If in doubt about whether to allow an inspection to proceed, the employer can ask the inspector to wait in a conference room while it consults with legal counsel.  If the employer refuses access, OSHA will almost always try to obtain a warrant from a state circuit court judge.  This is not difficult, as warrants are normally issued on an ex parte basis (without input from the employer).

An employer considering denying entry to an inspector who does not have a warrant must weigh the potential benefits of this denial against the likelihood that when the inspector returns with the warrant, he or she will carry out a more rigorous inspection.

Opening Conference.  The inspector will begin by holding an “opening conference” with the employer’s representatives (and, in some cases, an employee representative).  During this conference, the inspector will explain the purpose, scope, and circumstances of the inspection.  If the impetus for the inspection was a complaint, the inspector will give the employer a copy of the complaint.  If a programmed inspection is to be conducted, the employer should confirm that its SIC code matches the SIC code the inspector is authorized to inspect.  This opening conference provides an opportunity for the employer and the inspector to discuss the focus and scope of the inspection, any trade secret areas, and the procedure for conducting employee interviews and producing documents.

Establishment Inspection.  Next comes the “walk around” inspection of work areas, during which the inspector seeks to determine if the employer is in compliance with specific standards as well as with the general duty requirement to provide a safe and healthy work environment.  In a complaint or accident inspection, the inspector may focus on only part of the employer’s facility.  In a programmed inspection, the inspector will likely want to see all aspects of the operations.  The employer’s representative should accompany the inspector at all times, taking notes on what the inspector observes and says.  Additionally, if the inspector takes a picture of something, the employer will want to take a picture of the same thing, from several angles if possible.  If the inspector is using a video camera, the employer will want to use one, too.  If the inspector measures or diagrams something, the employer will want to do the same.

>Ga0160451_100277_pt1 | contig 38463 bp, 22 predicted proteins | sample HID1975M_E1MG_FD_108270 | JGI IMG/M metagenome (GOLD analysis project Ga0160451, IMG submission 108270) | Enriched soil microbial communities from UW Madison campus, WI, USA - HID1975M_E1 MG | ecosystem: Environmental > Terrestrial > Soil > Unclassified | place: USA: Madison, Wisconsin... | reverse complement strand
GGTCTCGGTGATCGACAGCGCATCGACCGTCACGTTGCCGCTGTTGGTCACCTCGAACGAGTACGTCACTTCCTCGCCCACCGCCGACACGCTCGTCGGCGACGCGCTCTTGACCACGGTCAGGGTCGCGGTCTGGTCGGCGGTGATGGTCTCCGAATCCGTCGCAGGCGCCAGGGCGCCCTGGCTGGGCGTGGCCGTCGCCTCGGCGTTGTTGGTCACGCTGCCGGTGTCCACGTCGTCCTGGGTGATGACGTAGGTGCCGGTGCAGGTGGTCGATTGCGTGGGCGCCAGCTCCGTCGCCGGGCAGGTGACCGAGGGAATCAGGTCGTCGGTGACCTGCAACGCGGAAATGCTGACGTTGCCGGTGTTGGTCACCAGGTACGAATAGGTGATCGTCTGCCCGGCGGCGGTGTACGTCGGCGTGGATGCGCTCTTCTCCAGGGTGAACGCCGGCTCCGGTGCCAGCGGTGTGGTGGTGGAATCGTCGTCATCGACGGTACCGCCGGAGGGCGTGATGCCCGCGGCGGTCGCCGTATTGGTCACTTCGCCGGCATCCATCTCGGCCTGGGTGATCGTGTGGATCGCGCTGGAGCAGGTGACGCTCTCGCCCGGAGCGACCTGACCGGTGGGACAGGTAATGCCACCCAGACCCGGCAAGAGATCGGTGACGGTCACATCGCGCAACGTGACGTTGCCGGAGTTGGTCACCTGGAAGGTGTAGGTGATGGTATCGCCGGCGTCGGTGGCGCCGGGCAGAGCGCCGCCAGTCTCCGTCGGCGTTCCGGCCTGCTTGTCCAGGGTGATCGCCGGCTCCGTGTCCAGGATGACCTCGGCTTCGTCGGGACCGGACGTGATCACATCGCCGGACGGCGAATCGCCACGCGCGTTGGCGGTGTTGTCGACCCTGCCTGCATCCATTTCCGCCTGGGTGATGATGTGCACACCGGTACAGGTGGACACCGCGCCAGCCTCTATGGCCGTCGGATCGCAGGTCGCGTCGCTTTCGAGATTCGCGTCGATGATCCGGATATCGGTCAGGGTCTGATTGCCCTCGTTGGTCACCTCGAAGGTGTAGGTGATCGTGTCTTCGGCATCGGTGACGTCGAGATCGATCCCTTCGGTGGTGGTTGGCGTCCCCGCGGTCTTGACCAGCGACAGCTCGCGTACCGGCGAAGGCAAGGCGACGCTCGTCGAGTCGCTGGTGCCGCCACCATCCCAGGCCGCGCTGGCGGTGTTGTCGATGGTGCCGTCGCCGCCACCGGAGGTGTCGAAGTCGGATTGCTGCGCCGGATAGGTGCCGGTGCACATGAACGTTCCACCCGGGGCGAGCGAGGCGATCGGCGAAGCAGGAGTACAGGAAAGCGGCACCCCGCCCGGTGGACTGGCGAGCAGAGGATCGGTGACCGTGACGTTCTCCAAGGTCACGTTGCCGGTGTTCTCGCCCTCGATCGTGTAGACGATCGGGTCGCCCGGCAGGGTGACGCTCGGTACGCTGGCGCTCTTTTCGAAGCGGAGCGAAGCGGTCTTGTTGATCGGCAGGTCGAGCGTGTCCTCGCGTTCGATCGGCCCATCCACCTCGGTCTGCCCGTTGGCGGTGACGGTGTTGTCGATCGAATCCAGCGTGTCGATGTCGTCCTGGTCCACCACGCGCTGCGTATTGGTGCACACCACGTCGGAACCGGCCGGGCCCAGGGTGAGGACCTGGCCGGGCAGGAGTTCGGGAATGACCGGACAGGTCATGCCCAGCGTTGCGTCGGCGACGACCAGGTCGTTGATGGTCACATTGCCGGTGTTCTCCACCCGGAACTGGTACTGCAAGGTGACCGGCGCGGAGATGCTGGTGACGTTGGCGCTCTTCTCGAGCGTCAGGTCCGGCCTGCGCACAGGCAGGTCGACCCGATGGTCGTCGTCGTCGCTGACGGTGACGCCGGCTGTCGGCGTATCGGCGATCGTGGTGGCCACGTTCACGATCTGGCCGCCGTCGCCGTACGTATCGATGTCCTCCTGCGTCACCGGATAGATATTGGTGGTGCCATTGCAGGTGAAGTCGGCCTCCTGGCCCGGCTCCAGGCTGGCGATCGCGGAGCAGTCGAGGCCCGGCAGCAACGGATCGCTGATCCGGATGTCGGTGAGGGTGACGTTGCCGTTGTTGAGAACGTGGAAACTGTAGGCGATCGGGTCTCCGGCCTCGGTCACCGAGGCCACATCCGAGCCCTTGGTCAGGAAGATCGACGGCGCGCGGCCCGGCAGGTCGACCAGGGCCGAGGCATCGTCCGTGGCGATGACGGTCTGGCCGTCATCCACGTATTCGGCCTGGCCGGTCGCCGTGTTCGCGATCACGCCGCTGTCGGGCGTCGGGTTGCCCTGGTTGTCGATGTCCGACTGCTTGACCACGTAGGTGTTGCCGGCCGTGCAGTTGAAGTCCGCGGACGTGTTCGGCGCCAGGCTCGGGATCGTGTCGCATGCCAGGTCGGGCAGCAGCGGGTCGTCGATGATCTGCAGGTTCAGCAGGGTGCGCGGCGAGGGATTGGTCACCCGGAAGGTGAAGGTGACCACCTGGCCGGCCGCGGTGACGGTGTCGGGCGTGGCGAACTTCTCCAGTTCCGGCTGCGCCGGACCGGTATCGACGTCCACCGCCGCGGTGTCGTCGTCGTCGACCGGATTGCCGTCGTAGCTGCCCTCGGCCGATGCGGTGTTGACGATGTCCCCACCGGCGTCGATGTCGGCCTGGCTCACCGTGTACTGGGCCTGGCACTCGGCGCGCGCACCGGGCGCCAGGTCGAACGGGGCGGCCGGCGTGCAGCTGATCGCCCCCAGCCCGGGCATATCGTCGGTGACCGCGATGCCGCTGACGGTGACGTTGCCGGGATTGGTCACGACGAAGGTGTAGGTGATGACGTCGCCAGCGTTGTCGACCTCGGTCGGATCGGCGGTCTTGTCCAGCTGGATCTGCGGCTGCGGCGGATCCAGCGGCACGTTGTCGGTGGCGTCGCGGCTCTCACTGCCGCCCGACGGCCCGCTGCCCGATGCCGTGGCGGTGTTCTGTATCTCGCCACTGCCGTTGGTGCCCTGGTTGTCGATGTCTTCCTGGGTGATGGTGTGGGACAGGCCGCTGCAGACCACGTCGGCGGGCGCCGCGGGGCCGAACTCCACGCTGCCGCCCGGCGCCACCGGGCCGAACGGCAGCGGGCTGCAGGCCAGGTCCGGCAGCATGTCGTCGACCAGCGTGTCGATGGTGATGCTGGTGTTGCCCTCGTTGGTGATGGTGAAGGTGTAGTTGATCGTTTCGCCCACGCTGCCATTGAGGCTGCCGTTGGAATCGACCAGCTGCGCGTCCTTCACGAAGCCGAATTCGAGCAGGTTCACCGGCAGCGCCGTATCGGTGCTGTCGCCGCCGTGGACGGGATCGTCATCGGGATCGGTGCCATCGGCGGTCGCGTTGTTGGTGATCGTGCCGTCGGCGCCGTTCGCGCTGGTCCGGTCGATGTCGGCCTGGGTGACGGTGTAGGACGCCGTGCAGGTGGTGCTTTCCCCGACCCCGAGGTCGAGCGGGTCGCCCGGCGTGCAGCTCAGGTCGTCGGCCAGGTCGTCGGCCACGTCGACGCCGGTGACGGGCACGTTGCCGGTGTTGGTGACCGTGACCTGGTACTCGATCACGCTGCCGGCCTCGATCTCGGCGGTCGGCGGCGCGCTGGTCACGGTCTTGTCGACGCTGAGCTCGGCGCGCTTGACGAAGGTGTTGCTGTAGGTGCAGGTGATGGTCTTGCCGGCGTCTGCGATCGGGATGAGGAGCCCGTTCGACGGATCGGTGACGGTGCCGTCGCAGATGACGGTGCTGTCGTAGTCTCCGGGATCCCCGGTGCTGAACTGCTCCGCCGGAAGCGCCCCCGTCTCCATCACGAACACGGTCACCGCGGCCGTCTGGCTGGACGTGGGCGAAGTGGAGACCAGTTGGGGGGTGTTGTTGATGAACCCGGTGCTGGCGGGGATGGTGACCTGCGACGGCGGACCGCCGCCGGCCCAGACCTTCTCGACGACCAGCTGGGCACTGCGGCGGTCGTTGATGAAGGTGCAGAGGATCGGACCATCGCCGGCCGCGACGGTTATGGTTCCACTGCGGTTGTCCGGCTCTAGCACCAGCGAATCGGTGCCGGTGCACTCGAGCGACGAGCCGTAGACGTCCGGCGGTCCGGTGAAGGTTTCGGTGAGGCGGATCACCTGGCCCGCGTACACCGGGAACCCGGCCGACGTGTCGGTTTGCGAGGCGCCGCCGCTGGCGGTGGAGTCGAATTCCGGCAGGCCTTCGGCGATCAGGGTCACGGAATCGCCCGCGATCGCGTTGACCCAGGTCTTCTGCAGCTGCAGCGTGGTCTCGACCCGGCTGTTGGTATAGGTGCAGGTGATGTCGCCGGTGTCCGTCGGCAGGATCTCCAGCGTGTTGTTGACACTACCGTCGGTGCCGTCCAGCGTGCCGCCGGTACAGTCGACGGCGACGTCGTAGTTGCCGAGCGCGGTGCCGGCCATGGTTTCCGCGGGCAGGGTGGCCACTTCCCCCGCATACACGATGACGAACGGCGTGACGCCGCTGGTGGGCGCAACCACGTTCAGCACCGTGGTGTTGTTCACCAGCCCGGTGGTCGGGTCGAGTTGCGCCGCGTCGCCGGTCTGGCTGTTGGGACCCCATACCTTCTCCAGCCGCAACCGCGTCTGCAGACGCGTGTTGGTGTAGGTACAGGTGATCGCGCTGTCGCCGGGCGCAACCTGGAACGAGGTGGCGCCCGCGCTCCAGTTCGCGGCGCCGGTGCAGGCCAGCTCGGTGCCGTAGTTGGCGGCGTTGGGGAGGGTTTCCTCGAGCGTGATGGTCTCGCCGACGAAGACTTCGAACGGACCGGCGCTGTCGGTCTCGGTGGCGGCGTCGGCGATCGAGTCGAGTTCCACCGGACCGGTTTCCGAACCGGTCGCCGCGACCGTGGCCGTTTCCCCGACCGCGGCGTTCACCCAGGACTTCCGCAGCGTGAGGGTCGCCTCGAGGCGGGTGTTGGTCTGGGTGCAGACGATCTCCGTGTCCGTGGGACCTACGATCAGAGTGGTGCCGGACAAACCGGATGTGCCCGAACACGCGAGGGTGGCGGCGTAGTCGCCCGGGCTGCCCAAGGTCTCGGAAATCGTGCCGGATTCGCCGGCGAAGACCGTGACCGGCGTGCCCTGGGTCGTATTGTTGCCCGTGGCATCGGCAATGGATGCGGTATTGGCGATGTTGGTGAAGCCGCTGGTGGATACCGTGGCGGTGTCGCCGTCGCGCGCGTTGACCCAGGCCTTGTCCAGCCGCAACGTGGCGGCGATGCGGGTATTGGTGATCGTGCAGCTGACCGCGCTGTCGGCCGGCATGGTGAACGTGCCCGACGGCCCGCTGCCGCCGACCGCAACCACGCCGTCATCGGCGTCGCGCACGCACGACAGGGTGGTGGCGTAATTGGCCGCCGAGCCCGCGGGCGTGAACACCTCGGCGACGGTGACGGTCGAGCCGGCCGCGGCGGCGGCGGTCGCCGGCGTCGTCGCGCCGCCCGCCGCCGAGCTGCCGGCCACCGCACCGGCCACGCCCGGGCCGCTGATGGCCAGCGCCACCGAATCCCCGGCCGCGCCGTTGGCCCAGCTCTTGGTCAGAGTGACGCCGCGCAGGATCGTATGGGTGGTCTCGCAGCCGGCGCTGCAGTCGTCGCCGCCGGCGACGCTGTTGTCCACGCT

• Inspection of Records.  The inspector will ask to review various records, such as OSHA 300 logs, OSHA 301 or worker’s compensation first report of injury forms, written programs, and training records.  He or she will also check on whether the OSHA poster is displayed.  The inspector is generally entitled to examine any record or program that OSHA regulates.
  • Employee Interviews.  As the inspector proceeds through the workplace, he or she will conduct “over the shoulder” interviews of employees.  The inspector will ask employees about their job duties, training, and knowledge and recognition of potential hazards.  Inspectors are supposed to schedule lengthier interviews at a time and under circumstances that will not interfere with the employees’ duties or the employer’s operations.

Closing Conference.  At the conclusion of the inspection, the inspector will hold a “closing conference” to inform the employer of violations he or she noted and of suggested abatement procedures.  The inspector will inform the employer of the citation process and provide an estimate of when the employer may hear further from OSHA.

Contesting Citations

After the inspector submits a report, OSHA will issue citations and impose fines and abatement dates for each alleged violation.  Fines are determined based on the seriousness of the alleged hazard:

  • “Serious” citations can result in penalties of up to $7,000.
  • “Repeat” and “willful” citations can carry fines of up to $70,000.
  • “Failure to abate” citations can result in penalties of up to $7,000 for each day the alleged violation is not corrected, up to 30 days. 

Penalties are adjusted for the employer’s size, compliance history, and willingness to implement internal programs and procedures to achieve compliance with OSHA standards.

If the employer does not agree with a citation, or objects to the fine or the abatement date, it has 30 days from receipt of the citation to request a contested case hearing before the Administrative Law Court.  South Carolina’s OSHA regulations also provide for informal settlement conferences to resolve citations; however, requesting and having an informal conference does not postpone the 30-day period for seeking a contested case procedure.  The informal conference system is often a cost-effective method by which to resolve issues such as the amount of a fine or the length of time set for abatement.  If a citation cannot be resolved informally, it is critical that the employer request a contested case within the 30-day period.

Conclusion

Employers should make OSHA compliance a top priority and ensure that their programs and required documents are accurate, complete, and up-to-date.

David Dubberly chairs Nexsen Pruet’s Employment and Labor Law Practice Group.  He is certified by the South Carolina Supreme Court as a Specialist in Employment and Labor Law.

 

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This article first appeared in the Columbia Regional Business Report in the fall of 2010.